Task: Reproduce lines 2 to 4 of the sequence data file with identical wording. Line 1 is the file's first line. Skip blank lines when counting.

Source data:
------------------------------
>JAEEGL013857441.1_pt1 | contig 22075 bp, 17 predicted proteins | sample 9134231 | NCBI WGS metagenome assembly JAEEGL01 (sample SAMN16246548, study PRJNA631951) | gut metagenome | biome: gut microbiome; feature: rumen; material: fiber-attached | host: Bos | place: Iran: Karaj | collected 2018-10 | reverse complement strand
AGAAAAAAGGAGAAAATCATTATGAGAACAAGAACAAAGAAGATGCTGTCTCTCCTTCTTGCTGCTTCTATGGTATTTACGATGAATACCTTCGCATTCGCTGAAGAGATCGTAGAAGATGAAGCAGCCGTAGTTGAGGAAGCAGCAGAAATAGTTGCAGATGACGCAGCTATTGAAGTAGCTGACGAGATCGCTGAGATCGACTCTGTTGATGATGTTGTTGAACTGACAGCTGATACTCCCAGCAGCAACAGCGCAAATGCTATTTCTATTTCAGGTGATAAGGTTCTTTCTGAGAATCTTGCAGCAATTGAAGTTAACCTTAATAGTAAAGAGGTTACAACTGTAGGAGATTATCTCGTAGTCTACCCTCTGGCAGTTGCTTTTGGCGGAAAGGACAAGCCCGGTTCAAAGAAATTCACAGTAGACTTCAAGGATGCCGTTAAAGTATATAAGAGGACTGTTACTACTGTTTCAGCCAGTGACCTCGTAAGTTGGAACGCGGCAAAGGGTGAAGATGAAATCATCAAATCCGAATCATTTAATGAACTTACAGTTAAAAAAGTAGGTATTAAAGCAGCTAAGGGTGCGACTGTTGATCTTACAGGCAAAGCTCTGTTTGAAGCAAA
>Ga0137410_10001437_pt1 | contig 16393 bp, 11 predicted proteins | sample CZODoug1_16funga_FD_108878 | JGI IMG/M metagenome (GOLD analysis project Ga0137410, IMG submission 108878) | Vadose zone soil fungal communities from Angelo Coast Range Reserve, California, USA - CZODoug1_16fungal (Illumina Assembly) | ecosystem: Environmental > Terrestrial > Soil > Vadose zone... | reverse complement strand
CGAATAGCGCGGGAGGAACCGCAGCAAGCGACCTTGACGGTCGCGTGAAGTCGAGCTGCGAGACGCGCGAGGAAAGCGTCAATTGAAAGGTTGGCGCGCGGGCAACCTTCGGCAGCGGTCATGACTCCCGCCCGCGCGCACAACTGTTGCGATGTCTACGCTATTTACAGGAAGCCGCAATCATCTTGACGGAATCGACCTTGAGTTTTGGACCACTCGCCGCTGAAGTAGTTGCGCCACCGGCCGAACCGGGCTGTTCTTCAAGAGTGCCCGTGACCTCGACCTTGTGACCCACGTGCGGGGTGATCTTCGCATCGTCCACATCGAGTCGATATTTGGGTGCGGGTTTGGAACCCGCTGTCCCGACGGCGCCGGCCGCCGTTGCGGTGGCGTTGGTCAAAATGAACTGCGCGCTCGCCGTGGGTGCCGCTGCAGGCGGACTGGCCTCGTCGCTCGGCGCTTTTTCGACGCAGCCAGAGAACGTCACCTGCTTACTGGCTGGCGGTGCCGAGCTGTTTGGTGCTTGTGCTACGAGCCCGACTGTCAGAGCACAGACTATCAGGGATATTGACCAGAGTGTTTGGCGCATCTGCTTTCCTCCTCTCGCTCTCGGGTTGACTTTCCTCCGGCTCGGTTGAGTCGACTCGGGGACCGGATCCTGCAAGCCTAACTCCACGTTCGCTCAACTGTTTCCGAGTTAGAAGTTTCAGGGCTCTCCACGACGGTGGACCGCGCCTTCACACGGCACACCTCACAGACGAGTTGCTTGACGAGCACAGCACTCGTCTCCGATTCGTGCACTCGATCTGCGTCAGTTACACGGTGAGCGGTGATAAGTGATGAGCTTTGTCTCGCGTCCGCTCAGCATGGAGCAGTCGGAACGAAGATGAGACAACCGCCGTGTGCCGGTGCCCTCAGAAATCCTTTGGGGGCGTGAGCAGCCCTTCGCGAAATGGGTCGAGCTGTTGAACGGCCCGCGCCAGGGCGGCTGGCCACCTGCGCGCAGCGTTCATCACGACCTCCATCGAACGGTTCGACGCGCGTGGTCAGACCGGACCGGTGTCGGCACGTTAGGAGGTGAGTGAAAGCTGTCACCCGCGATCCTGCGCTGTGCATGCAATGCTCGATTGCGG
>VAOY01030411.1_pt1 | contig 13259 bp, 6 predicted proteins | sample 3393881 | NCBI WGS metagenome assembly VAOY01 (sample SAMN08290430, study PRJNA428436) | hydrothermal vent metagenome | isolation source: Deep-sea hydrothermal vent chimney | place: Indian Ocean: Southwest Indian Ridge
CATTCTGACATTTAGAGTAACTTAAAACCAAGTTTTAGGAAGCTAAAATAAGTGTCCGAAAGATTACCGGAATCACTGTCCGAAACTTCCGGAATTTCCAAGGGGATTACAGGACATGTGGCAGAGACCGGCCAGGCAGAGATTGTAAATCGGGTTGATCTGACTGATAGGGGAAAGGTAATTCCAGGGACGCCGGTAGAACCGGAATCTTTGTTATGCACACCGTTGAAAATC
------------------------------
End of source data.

AGAAAAAAGGAGAAAATCATTATGAGAACAAGAACAAAGAAGATGCTGTCTCTCCTTCTTGCTGCTTCTATGGTATTTACGATGAATACCTTCGCATTCGCTGAAGAGATCGTAGAAGATGAAGCAGCCGTAGTTGAGGAAGCAGCAGAAATAGTTGCAGATGACGCAGCTATTGAAGTAGCTGACGAGATCGCTGAGATCGACTCTGTTGATGATGTTGTTGAACTGACAGCTGATACTCCCAGCAGCAACAGCGCAAATGCTATTTCTATTTCAGGTGATAAGGTTCTTTCTGAGAATCTTGCAGCAATTGAAGTTAACCTTAATAGTAAAGAGGTTACAACTGTAGGAGATTATCTCGTAGTCTACCCTCTGGCAGTTGCTTTTGGCGGAAAGGACAAGCCCGGTTCAAAGAAATTCACAGTAGACTTCAAGGATGCCGTTAAAGTATATAAGAGGACTGTTACTACTGTTTCAGCCAGTGACCTCGTAAGTTGGAACGCGGCAAAGGGTGAAGATGAAATCATCAAATCCGAATCATTTAATGAACTTACAGTTAAAAAAGTAGGTATTAAAGCAGCTAAGGGTGCGACTGTTGATCTTACAGGCAAAGCTCTGTTTGAAGCAAA
>Ga0137410_10001437_pt1 | contig 16393 bp, 11 predicted proteins | sample CZODoug1_16funga_FD_108878 | JGI IMG/M metagenome (GOLD analysis project Ga0137410, IMG submission 108878) | Vadose zone soil fungal communities from Angelo Coast Range Reserve, California, USA - CZODoug1_16fungal (Illumina Assembly) | ecosystem: Environmental > Terrestrial > Soil > Vadose zone... | reverse complement strand
CGAATAGCGCGGGAGGAACCGCAGCAAGCGACCTTGACGGTCGCGTGAAGTCGAGCTGCGAGACGCGCGAGGAAAGCGTCAATTGAAAGGTTGGCGCGCGGGCAACCTTCGGCAGCGGTCATGACTCCCGCCCGCGCGCACAACTGTTGCGATGTCTACGCTATTTACAGGAAGCCGCAATCATCTTGACGGAATCGACCTTGAGTTTTGGACCACTCGCCGCTGAAGTAGTTGCGCCACCGGCCGAACCGGGCTGTTCTTCAAGAGTGCCCGTGACCTCGACCTTGTGACCCACGTGCGGGGTGATCTTCGCATCGTCCACATCGAGTCGATATTTGGGTGCGGGTTTGGAACCCGCTGTCCCGACGGCGCCGGCCGCCGTTGCGGTGGCGTTGGTCAAAATGAACTGCGCGCTCGCCGTGGGTGCCGCTGCAGGCGGACTGGCCTCGTCGCTCGGCGCTTTTTCGACGCAGCCAGAGAACGTCACCTGCTTACTGGCTGGCGGTGCCGAGCTGTTTGGTGCTTGTGCTACGAGCCCGACTGTCAGAGCACAGACTATCAGGGATATTGACCAGAGTGTTTGGCGCATCTGCTTTCCTCCTCTCGCTCTCGGGTTGACTTTCCTCCGGCTCGGTTGAGTCGACTCGGGGACCGGATCCTGCAAGCCTAACTCCACGTTCGCTCAACTGTTTCCGAGTTAGAAGTTTCAGGGCTCTCCACGACGGTGGACCGCGCCTTCACACGGCACACCTCACAGACGAGTTGCTTGACGAGCACAGCACTCGTCTCCGATTCGTGCACTCGATCTGCGTCAGTTACACGGTGAGCGGTGATAAGTGATGAGCTTTGTCTCGCGTCCGCTCAGCATGGAGCAGTCGGAACGAAGATGAGACAACCGCCGTGTGCCGGTGCCCTCAGAAATCCTTTGGGGGCGTGAGCAGCCCTTCGCGAAATGGGTCGAGCTGTTGAACGGCCCGCGCCAGGGCGGCTGGCCACCTGCGCGCAGCGTTCATCACGACCTCCATCGAACGGTTCGACGCGCGTGGTCAGACCGGACCGGTGTCGGCACGTTAGGAGGTGAGTGAAAGCTGTCACCCGCGATCCTGCGCTGTGCATGCAATGCTCGATTGCGG